For a leftist populism?

Strengthening institutions and bolstering checks and balances such as separation of power could be more effective in countering Leftist Populism

Photo by Nitin Kanotra/Hindustan Times via Getty Images
Photo by Nitin Kanotra/Hindustan Times via Getty Images

Christophe Jaffrelot

The populism plaguing our latitudes is usually interpreted as a rightwing phenomenon. In both Europe and the United States, it certainly thrives on nationalistic and even xenophobic themes. From Viktor Orban’s Hungary to Trump’s America, populism is considered primarily a reaction to waves of migrants who have not only taken work from the natives, but that also threaten their security once terrorists are found within their midst – a conflation that gives rise to veritable Islamophobia.

In other parts of the world as well, populists are recruited among the right, even when the ethno-religious dimension of their discourse is even more pronounced than that of their Christian counterparts. Erdogan in Turkey and Narendra Modi in India owe their rise to power to movements such as these. As for Putin, he has also exploited nationalist sentiment by playing on the Islamist threat. Everywhere, the security repertoire (at first directed against Chechen Islamists in Putin’s case) has aimed to bring the nation together behind a leader-cum-savior.

But populism is not necessarily right wing – either in the West or in other milieus. In Europe and the United States, it has prospered in reaction to deepening inequality due to globalisation – and opposition to globalisation has never been a rightist stand. Everywhere populism strives to mobilise the people against the elites – and it is worth bearing in mind that the fight against the establishment is more usually a leftist theme, even though phoney “outsiders” like Trump have made use of it.

Populism as a political style

If populism is not an ideology, what exactly is it? More than anything, it is a political style that combines the elements mentioned above – especially the rejection of elites -, but in a very specific fashion. Populism is first embodied in a personality who speaks directly to the people (oratory skills play a big role), without the mediation of political parties (even if most populists have created or captured one) or mainstream media (which populists despise heartily). The social media moreover offer them an ideal channel of communication by creating the illusion of individual communication. In this regard, Twitter has contributed to the success of many populists.

Thus defined, populism can be leftist. It in fact started on the left, as the word first referred to the Russian narodniki, members of the urban intelligentsia who campaigned to raise awareness among the peasant masses in the 1840s to enlist them in their fight against elite cosmopolitism: with their ideas of revolution, these nationalists muddled the issues from the start. At the same time, populism appeared in the United States in the person of Andrew Jackson, prototype of the politician as a rather coarse “common man” and whose portrait Trump has had hung in the Oval Office. But the closest American equivalent of the narodniki, in the late XIXth century, was the People’s Party, which defended farmers against the urban elites and particularly taxes collected by the state.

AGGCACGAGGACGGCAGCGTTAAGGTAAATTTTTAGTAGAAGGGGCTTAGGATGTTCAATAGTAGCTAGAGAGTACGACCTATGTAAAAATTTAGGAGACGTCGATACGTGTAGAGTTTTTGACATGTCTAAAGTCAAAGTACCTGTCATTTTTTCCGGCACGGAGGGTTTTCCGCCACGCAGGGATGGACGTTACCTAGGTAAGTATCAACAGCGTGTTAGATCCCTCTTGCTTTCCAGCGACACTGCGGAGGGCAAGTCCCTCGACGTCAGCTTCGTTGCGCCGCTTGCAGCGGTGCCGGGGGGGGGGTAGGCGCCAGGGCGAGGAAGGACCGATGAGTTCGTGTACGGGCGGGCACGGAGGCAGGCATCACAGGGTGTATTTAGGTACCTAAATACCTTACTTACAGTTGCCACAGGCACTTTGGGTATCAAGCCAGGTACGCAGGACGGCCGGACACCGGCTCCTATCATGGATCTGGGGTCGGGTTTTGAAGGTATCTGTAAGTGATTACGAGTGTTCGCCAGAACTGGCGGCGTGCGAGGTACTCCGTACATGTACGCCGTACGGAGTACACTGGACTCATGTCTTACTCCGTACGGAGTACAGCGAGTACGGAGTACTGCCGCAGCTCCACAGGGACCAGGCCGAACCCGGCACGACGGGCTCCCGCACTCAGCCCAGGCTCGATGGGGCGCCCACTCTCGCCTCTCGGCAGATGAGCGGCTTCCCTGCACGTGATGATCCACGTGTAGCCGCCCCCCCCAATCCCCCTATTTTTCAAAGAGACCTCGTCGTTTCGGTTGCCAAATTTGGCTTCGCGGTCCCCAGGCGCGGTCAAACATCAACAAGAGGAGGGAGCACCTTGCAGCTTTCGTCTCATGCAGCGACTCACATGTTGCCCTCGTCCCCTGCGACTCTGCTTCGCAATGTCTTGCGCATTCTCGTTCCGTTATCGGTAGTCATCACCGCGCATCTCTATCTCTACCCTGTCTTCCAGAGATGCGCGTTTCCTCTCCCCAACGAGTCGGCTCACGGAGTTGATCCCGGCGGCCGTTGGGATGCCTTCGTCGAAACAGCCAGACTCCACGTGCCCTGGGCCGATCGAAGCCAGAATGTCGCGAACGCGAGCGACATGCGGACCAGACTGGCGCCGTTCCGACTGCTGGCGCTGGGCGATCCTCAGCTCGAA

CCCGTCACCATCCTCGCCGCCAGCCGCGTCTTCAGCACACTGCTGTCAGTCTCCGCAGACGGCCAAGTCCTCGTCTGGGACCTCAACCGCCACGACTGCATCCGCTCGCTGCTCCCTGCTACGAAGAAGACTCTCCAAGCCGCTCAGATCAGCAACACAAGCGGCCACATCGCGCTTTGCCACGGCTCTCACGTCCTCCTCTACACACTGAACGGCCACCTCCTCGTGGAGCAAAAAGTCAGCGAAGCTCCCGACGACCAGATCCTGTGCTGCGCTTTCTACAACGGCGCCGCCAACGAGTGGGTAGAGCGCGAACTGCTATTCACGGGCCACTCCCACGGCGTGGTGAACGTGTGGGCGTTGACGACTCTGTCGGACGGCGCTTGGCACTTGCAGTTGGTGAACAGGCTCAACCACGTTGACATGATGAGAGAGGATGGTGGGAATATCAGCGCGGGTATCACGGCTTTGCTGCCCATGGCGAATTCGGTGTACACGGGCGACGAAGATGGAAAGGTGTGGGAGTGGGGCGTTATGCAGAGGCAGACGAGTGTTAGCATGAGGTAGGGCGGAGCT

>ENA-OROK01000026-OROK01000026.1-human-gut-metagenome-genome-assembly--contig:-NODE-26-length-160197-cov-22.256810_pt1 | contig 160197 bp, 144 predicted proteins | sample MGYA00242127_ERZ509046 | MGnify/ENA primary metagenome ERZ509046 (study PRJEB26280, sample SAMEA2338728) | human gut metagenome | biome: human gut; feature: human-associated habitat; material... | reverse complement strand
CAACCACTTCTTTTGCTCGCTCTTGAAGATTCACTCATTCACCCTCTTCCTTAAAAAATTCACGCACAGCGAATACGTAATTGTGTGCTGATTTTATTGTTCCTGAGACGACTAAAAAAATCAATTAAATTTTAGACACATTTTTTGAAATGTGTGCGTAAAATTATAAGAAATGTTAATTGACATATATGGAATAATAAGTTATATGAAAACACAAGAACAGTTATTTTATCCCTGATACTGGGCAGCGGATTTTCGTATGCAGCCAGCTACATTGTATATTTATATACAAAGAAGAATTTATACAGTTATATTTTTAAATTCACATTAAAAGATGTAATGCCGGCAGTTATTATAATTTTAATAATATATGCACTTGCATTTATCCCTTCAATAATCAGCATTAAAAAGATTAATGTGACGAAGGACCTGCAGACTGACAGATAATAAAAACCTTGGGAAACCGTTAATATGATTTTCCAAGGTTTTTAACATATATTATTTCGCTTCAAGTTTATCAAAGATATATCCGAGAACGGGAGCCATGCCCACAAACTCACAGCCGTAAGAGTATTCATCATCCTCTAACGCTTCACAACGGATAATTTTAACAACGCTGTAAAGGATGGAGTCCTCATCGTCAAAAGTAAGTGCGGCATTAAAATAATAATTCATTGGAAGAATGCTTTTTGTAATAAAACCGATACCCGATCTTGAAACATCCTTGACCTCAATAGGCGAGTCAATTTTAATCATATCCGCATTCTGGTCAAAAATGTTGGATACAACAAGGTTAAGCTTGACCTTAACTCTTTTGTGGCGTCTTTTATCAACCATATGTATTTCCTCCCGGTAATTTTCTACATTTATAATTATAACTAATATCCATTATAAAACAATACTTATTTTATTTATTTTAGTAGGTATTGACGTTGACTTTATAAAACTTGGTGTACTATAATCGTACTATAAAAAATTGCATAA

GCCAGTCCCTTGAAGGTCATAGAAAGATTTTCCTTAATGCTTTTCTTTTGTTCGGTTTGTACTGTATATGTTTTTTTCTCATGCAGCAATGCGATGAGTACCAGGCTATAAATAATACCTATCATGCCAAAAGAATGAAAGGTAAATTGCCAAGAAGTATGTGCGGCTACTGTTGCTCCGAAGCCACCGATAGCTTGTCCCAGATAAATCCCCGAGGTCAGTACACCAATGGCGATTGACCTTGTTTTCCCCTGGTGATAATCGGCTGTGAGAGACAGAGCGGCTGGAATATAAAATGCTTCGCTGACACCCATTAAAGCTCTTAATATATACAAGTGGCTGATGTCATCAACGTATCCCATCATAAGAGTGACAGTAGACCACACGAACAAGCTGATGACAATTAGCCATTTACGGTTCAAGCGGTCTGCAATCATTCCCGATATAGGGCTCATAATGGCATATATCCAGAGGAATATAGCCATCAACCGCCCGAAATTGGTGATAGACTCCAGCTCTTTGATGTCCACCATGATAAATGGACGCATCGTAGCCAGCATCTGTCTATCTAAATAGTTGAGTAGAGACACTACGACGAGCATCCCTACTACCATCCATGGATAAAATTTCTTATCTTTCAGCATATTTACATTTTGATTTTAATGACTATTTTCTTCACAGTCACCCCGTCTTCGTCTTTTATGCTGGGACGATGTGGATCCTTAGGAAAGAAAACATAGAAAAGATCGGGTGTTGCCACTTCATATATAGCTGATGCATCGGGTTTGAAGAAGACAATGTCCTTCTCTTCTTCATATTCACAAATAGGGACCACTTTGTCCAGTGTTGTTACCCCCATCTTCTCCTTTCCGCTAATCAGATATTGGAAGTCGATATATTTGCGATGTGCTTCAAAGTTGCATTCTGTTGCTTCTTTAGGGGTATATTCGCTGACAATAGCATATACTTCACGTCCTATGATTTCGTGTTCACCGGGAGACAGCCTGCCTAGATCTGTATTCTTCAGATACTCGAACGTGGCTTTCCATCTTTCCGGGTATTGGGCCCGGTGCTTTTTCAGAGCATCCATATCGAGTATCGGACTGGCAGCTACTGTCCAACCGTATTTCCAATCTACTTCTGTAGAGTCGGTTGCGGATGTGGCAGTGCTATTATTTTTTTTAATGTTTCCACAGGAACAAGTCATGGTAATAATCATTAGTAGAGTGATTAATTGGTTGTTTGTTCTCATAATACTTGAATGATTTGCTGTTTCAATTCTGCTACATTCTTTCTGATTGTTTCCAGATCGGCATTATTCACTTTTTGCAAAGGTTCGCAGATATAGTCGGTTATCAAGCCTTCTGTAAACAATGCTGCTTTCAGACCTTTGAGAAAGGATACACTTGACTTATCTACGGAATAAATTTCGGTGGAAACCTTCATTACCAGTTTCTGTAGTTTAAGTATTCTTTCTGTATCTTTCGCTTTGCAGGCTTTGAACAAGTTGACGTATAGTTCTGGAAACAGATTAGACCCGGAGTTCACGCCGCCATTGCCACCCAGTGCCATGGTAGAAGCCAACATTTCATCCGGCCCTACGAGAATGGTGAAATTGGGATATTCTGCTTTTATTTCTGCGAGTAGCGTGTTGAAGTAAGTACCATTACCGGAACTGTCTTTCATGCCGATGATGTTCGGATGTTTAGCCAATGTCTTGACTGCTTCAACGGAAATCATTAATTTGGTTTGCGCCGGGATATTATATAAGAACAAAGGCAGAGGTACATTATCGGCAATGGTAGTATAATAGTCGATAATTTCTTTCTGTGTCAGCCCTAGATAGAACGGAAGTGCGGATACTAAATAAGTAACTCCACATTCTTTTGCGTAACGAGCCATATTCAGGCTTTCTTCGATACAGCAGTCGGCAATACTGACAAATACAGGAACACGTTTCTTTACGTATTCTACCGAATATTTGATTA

In the southern hemisphere, populism long remained rooted in the left. In Latin America, Peron brought it to glory in the 1940s in a virtually workerist mode. In Asia, Indira Gandhi and Zulfikar Ali Bhutto both won elections in the 1960s and 1970s by playing on a leftist populist register. But it must be said that these leftwing populists did more than simply make election promises. Even though land reform remained a dead letter, advances were made that benefited the industrial proletariat.

Today, politically engaged intellectuals place their hopes in leftwing populism to keep rightwing populism at bay. Thus Chantal Mouffe (whose partner, Ernesto Laclau, remarkably formulated populist theory, not without certain Peronist sympathies) advises Podemos and describes the French leader Mélanchon as a leftwing populist. Leftwing populism may be an antidote to national-populism. But is it not at risk of killing the patient – democracy in this case?

This is to be feared in light of the remaining characteristic of populism that must be examined: its relationship to institutions. As the American sociologist Edward Shils aptly showed back in the 1950s, when populists draw their legitimacy from an ability to embody the people, they see themselves above the law and do not hesitate to change it.

A populist is not a putschist: they rise to power through the ballot box and hence in a democratic framework, but once they are in a position of strength, they change the rules by laying claim to this ability to represent the nation in its entirety. It could not be more logical: for if he or she is the people, then there is no longer any reason for political pluralism to exist, and the guarantors of the rule of law are in no position to claim any supremacy.

Consequently, even if populists do not always manage to appoint judges, they will not in any case submit to court decisions until the people’s verdict is in, as illustrated in Marine Le Pen’s refusal to answer the judges’ summons. The real antidote to populism thus probably resides more in the strengthening of democratic institutions involving the separation of powers and checks and balances.

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